Like all savings, determining a post-retirement investment plan should be done sooner rather than later

A few weeks ago, while googling retirement systems in other countries, I saw this headline: 100-year-old Brazilian breaks record after 84 years at same company. Brazilian Walter Ortmann joined a company called Industrias Renaux on January 17, 1938, and 84 years later is still working there. I guess the biggest achievement here is that at 100 years old he is still active and awake and still loves to work. In the article I read, here is the advice he gives: “I don’t plan much, nor do I care much about tomorrow. All I care about is that tomorrow will be another day where I wake up, get up, exercise and go to work; you must deal with the present, not the past or the future. Here and now is what matters.”

There are many news stories about this guy that you can google and find out more about, but of course this kind of “retirement solution” is not available to the salary earners among us. Retirement is a scary thing. By the time wage earners reach this age, they have typically worked for nearly 40 years. For most of them, their existence is largely defined by the routine of their work. More importantly, their finances are determined by receiving that salary every month.

Except for a minority of people who are lucky enough to have an inflation-protected income – such as rent or a state pension, or those who have generated enormous wealth during working years – the specter of post-retirement financial problems and impoverishment haunts most retirees . Life expectancy is long these days, and most people have two or three decades left to live after retirement. A lot can happen in those long years. For example, although life expectancy has become long, the rise of chronic diseases means that the “span of health” has become short, and many of us will face devastating medical bills at some point in the latter part of our lives.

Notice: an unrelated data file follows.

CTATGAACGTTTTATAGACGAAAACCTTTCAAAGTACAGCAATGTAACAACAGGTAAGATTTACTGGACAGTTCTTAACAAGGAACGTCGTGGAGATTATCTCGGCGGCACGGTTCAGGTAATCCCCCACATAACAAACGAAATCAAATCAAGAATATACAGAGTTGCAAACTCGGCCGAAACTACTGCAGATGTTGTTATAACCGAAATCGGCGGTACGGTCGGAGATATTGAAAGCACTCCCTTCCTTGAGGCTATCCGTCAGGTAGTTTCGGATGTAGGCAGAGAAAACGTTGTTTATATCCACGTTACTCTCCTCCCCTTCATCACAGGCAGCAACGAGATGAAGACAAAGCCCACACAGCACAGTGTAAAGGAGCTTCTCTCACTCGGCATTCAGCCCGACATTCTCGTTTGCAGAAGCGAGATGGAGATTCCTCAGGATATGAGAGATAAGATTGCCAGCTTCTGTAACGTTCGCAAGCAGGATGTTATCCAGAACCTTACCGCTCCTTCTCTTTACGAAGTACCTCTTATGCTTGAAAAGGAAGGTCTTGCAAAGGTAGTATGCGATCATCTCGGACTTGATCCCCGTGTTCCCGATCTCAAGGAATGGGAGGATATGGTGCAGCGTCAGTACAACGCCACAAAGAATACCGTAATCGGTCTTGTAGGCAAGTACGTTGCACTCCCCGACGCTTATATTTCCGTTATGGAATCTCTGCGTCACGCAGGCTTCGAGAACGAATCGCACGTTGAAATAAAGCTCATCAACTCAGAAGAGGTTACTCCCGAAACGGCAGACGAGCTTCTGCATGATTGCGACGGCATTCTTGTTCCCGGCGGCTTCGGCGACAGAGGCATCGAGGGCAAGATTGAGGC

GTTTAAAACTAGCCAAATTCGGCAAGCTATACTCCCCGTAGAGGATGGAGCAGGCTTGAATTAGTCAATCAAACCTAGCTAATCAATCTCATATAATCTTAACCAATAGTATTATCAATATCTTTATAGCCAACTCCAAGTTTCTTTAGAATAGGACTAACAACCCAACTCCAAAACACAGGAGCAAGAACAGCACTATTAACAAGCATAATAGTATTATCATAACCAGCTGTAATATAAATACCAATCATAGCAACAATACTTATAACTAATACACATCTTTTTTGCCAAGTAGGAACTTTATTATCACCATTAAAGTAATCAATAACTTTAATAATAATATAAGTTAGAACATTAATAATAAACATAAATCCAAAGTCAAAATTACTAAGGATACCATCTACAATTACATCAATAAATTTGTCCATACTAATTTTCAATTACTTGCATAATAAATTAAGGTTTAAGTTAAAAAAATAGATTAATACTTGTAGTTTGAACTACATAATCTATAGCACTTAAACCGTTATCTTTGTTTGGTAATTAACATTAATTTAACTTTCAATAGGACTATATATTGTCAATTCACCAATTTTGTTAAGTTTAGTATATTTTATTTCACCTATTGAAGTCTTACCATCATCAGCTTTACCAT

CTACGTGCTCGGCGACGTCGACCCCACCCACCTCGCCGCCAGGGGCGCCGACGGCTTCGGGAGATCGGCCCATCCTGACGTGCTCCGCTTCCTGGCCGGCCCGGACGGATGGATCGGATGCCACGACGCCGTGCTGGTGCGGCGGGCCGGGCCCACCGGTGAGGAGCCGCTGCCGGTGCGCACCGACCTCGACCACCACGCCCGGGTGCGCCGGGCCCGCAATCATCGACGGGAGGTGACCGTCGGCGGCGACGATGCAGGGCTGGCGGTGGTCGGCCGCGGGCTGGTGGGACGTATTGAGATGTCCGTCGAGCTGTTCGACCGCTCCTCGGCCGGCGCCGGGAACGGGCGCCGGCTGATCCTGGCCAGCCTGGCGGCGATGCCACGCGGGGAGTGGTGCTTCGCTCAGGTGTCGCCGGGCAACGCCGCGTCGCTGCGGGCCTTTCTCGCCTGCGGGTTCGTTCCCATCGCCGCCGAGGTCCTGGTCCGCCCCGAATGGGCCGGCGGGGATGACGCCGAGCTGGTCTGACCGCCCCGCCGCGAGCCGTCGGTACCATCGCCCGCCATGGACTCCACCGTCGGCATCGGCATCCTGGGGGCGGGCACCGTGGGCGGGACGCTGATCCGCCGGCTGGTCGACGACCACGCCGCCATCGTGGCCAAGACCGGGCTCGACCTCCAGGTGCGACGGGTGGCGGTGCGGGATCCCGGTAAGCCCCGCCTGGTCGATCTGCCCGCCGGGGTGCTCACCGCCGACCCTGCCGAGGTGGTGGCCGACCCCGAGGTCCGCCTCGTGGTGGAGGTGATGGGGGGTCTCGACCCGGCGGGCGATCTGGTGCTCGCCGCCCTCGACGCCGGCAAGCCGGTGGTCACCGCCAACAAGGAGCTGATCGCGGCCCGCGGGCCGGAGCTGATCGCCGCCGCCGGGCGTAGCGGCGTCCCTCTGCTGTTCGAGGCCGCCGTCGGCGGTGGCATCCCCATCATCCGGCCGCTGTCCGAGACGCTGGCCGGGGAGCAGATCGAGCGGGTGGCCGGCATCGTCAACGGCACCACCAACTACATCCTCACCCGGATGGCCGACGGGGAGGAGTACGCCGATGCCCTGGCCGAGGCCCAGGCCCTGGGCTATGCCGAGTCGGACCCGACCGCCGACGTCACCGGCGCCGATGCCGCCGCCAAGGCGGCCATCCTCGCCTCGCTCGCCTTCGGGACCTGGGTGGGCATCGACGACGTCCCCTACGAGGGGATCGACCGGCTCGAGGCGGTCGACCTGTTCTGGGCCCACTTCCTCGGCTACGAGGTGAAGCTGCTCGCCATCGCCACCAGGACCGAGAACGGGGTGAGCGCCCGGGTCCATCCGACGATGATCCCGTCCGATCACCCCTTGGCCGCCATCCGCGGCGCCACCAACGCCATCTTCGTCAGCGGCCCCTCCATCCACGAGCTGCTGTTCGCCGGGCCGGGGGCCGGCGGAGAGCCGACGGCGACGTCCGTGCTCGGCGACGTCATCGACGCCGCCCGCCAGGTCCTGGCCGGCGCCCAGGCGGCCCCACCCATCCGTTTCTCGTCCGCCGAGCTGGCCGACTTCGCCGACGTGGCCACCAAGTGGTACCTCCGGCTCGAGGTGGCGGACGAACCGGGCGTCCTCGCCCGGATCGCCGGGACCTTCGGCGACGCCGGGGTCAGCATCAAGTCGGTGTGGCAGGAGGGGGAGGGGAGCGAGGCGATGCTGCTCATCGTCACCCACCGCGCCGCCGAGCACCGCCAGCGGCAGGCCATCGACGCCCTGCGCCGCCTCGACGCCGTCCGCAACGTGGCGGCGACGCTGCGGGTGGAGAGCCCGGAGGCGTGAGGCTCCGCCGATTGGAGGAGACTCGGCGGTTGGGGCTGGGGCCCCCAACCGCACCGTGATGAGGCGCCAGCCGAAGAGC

This fear of the unknown — the specter of risk that comes with retirement — makes it a natural instinct to be conservative with your post-retirement investments. This is completely understandable. Once you stop earning, there is no plan B. If you make big losses in your investments, then that money is gone forever. You will not be able to earn more and make up losses. This makes people extremely conservative in their views. A significant number will only trust bank deposits, government schemes and perhaps .

This seems safe, but it really isn’t. The problem is that your savings can face a sudden, severe crash, or they can face a long, gradual crash. Like the proverbial frog in boiling water, the latter is not felt. Those facing this long, slow disaster don’t even know there was an alternative.

In fact, I realized that some people choose this disaster consciously. Why so? I’ve spent years explaining that post-retirement equity is a must to avoid this slow crash. There are those who understand this very well, and yet are so frightened by the rapid catastrophe that they voluntarily choose it. It’s the worst of all worlds and it comes entirely from a lack of confidence. This confidence is hard earned and the only way to get there is through knowledge and experience combined with real life examples. That’s the role I’m trying to play in this post, along with resources you can find online, including a very comprehensive set from Value Research Online. However, I should note that like all savings, adjusting your investment plan after retirement is something that should be done sooner rather than later. It may be a slow disaster, but the years go by fast and it takes no time for the slow to come.

(The author is CEO, VALUE RESEARCH)

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